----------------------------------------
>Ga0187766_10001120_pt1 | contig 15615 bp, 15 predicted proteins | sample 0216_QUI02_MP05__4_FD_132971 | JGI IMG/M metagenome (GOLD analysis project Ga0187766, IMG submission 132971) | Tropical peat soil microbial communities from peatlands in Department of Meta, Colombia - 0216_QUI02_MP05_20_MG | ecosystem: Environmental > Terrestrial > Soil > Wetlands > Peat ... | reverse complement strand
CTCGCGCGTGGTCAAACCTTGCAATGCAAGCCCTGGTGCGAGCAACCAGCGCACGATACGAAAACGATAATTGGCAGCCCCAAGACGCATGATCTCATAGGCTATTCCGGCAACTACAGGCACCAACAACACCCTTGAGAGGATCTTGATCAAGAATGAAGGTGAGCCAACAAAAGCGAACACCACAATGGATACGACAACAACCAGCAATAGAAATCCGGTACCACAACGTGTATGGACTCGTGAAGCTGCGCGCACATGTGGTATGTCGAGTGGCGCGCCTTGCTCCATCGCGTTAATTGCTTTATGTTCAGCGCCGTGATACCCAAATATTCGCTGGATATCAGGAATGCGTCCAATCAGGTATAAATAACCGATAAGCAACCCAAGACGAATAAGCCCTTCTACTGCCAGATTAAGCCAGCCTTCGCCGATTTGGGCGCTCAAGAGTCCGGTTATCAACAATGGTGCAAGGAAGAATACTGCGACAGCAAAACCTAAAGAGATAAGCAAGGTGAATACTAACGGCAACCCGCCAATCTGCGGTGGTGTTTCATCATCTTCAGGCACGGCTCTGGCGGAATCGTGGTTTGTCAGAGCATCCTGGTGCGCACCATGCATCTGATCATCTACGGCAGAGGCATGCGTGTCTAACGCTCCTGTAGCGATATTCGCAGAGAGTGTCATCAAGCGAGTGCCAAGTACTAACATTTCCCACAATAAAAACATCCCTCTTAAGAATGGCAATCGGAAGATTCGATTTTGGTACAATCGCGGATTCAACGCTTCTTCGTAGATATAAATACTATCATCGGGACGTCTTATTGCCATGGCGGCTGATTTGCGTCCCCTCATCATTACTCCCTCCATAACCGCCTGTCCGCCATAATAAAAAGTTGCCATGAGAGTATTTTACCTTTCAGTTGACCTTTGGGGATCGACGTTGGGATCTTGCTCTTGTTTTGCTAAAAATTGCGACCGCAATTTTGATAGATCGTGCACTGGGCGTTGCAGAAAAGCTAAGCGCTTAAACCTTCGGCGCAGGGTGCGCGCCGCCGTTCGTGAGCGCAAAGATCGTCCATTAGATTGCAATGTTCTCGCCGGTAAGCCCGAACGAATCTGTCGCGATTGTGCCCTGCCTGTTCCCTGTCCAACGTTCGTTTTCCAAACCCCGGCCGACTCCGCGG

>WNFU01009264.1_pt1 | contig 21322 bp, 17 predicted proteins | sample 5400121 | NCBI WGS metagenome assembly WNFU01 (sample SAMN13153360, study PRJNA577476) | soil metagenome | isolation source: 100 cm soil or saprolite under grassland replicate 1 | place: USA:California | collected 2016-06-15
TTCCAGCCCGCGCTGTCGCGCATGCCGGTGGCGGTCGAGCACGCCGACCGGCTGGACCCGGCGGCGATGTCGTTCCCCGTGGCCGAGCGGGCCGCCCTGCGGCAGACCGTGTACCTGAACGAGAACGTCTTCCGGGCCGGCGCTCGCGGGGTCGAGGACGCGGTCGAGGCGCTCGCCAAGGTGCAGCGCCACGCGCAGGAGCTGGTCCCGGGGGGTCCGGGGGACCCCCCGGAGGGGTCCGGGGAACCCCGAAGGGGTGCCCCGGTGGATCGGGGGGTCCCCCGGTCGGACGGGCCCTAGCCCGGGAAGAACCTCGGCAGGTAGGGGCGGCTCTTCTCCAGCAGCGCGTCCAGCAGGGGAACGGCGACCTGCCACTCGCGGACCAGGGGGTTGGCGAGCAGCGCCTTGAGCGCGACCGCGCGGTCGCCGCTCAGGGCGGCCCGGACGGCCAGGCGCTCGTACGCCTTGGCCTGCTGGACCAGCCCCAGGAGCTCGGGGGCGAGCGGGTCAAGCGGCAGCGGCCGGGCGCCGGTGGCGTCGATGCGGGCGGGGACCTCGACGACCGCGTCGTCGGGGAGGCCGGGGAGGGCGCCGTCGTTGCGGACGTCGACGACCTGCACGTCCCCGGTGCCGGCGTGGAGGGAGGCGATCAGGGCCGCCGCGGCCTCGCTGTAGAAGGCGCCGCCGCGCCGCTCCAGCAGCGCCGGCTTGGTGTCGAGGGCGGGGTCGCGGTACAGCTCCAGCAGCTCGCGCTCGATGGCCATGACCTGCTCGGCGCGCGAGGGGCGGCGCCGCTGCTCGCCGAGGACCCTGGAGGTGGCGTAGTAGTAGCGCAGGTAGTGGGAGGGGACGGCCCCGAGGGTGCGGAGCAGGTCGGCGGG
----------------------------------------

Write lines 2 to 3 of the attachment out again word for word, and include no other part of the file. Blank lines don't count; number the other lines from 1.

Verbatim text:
CTCGCGCGTGGTCAAACCTTGCAATGCAAGCCCTGGTGCGAGCAACCAGCGCACGATACGAAAACGATAATTGGCAGCCCCAAGACGCATGATCTCATAGGCTATTCCGGCAACTACAGGCACCAACAACACCCTTGAGAGGATCTTGATCAAGAATGAAGGTGAGCCAACAAAAGCGAACACCACAATGGATACGACAACAACCAGCAATAGAAATCCGGTACCACAACGTGTATGGACTCGTGAAGCTGCGCGCACATGTGGTATGTCGAGTGGCGCGCCTTGCTCCATCGCGTTAATTGCTTTATGTTCAGCGCCGTGATACCCAAATATTCGCTGGATATCAGGAATGCGTCCAATCAGGTATAAATAACCGATAAGCAACCCAAGACGAATAAGCCCTTCTACTGCCAGATTAAGCCAGCCTTCGCCGATTTGGGCGCTCAAGAGTCCGGTTATCAACAATGGTGCAAGGAAGAATACTGCGACAGCAAAACCTAAAGAGATAAGCAAGGTGAATACTAACGGCAACCCGCCAATCTGCGGTGGTGTTTCATCATCTTCAGGCACGGCTCTGGCGGAATCGTGGTTTGTCAGAGCATCCTGGTGCGCACCATGCATCTGATCATCTACGGCAGAGGCATGCGTGTCTAACGCTCCTGTAGCGATATTCGCAGAGAGTGTCATCAAGCGAGTGCCAAGTACTAACATTTCCCACAATAAAAACATCCCTCTTAAGAATGGCAATCGGAAGATTCGATTTTGGTACAATCGCGGATTCAACGCTTCTTCGTAGATATAAATACTATCATCGGGACGTCTTATTGCCATGGCGGCTGATTTGCGTCCCCTCATCATTACTCCCTCCATAACCGCCTGTCCGCCATAATAAAAAGTTGCCATGAGAGTATTTTACCTTTCAGTTGACCTTTGGGGATCGACGTTGGGATCTTGCTCTTGTTTTGCTAAAAATTGCGACCGCAATTTTGATAGATCGTGCACTGGGCGTTGCAGAAAAGCTAAGCGCTTAAACCTTCGGCGCAGGGTGCGCGCCGCCGTTCGTGAGCGCAAAGATCGTCCATTAGATTGCAATGTTCTCGCCGGTAAGCCCGAACGAATCTGTCGCGATTGTGCCCTGCCTGTTCCCTGTCCAACGTTCGTTTTCCAAACCCCGGCCGACTCCGCGG

>WNFU01009264.1_pt1 | contig 21322 bp, 17 predicted proteins | sample 5400121 | NCBI WGS metagenome assembly WNFU01 (sample SAMN13153360, study PRJNA577476) | soil metagenome | isolation source: 100 cm soil or saprolite under grassland replicate 1 | place: USA:California | collected 2016-06-15